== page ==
- OIL & GAS
Despite a significant increase in the total number of miles driven by American motorists, highway deaths last year were at their lowest level since 1949, according to data released by the U.S. Department of Transportation (DOT).
Transportation Secretary Ray LaHood attributed the decline to the efforts of safety agencies and partner organizations.
There were 32,885 traffic fatalities in 2010, even as drivers traveled nearly 46 billion more miles during the year -- an increase of 1.6% over the 2009 level.
The updated information released by the DOT's National Highway Traffic Safety Administration (NHTSA) indicates that 2010 also saw the lowest fatality rate ever recorded, with 1.10 deaths per 100 million vehicle miles traveled in 2010, down from 1.15 deaths per 100 million vehicle miles traveled in 2009. Other key statistics include:
■ Fatalities declined in most categories in 2010, including for occupants of passenger cars and light trucks (including SUVs, minivans and pickups).
■ Deaths in crashes involving drunk drivers dropped 4.9 percent in 2010, taking 10,228 lives compared to 10,759 in 2009.
■ Fatalities rose among pedestrians, motorcycle riders, and large truck occupants. New Measure of Fatalities Related to Distracted Driving
NHTSA also unveiled a new measure of fatalities called "distraction-affected crashes." Introduced for 2010 as part of a broader effort by the agency to refine its data collection to get better information about the role of distraction in crashes, the new measure is designed to focus more narrowly on crashes in which a driver was most likely to have been distracted. While NHTSA's Fatality Analysis Reporting System (FARS) previously recorded a broad range of potential distractions, such as careless driving and cell phone present in the vehicle, the new measure focuses on distractions that are most likely to affect crash involvement, such as distraction by dialing a cellular phone or texting and distraction by an outside person/event. New data released today by NHTSA using its refined methodology show an estimated 3,092 fatalities in distraction-affected crashes in 2010.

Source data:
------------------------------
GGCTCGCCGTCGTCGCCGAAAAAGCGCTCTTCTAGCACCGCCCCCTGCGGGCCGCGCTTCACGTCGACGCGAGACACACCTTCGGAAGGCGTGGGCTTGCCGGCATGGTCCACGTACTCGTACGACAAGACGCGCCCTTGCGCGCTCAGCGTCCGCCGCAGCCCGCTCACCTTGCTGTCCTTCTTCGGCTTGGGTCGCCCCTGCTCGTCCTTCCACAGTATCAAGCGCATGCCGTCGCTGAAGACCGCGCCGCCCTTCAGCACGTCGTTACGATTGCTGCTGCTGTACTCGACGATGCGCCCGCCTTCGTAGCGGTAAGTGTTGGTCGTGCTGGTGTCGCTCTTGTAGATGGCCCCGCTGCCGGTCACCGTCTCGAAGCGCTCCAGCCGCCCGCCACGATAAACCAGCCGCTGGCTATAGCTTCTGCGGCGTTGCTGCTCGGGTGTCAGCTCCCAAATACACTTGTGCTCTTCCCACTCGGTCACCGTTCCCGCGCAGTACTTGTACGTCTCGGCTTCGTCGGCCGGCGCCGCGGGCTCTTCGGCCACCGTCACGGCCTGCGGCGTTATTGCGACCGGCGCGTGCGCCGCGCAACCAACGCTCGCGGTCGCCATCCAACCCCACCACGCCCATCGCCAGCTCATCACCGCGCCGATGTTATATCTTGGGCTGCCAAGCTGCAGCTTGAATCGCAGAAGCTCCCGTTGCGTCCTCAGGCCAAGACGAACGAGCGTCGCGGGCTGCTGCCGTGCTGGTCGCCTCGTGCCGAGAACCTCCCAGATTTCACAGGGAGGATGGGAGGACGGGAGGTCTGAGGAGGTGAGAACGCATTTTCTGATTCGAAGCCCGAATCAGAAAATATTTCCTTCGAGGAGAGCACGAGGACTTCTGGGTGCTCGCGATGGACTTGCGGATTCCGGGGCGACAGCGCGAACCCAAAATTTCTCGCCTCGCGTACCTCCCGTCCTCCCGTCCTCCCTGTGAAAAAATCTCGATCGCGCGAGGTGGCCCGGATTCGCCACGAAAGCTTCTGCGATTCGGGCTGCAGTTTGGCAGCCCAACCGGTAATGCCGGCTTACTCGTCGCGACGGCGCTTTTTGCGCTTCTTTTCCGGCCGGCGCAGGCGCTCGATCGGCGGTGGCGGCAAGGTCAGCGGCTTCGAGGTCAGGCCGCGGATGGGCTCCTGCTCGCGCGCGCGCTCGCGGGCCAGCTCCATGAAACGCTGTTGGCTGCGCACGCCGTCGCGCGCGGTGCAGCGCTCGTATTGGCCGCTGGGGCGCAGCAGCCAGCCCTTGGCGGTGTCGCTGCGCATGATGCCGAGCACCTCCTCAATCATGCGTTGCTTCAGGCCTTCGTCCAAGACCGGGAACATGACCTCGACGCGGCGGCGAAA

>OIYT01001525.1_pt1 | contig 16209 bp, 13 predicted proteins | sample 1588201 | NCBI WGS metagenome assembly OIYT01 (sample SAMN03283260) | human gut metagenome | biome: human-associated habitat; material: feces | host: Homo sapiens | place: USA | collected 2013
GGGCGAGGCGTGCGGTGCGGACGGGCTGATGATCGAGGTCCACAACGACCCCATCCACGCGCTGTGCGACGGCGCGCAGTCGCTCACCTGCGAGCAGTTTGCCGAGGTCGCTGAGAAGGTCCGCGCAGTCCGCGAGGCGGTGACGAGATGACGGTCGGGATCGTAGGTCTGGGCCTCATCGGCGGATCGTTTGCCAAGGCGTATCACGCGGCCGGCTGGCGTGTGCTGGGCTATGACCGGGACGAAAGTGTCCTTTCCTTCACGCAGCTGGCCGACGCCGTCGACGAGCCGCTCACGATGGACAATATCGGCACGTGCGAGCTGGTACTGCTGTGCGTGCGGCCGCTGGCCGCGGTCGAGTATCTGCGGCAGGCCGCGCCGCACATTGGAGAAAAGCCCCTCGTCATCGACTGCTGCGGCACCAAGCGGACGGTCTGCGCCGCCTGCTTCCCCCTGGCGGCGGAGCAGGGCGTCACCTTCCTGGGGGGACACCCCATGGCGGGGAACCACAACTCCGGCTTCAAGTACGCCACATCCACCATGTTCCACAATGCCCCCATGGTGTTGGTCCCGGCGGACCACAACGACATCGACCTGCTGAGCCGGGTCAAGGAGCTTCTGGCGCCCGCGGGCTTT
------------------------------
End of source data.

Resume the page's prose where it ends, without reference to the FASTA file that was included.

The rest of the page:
The NHTSA effort to refine distraction data is similar to a step taken with alcohol information in FARS data for 2006. Prior to 2006, FARS reported "alcohol-related crashes," which was defined as crashes in which a driver, pedestrian, or bicyclist had a blood alcohol level of .01 or higher. In an effort to focus on crashes in which alcohol was most likely to be a causative factor, NHTSA introduced the new measure, "alcohol-impaired driving crashes," with a more narrow definition including only those crashes in which a driver or motorcycle rider had a blood alcohol level of .08 or above, the legal limit in every state.
While the explicit change in methodology means the new measure cannot be compared to the 5,474 "distraction-related" fatalities reported in 2009, other NHTSA data offer some indication that driver distraction continues to be a significant problem. The agency's nationwide observational survey of drivers in traffic remains unchanged between 2009 and 2010, with 5 percent of drivers seen talking on handheld phones. In addition, given ongoing challenges in capturing the scope of the problem — including individuals' reluctance to admit behavior, lack of witnesses, and in some cases the death of the driver — NHTSA believes the actual number of crashes that involve distracted driving could be higher.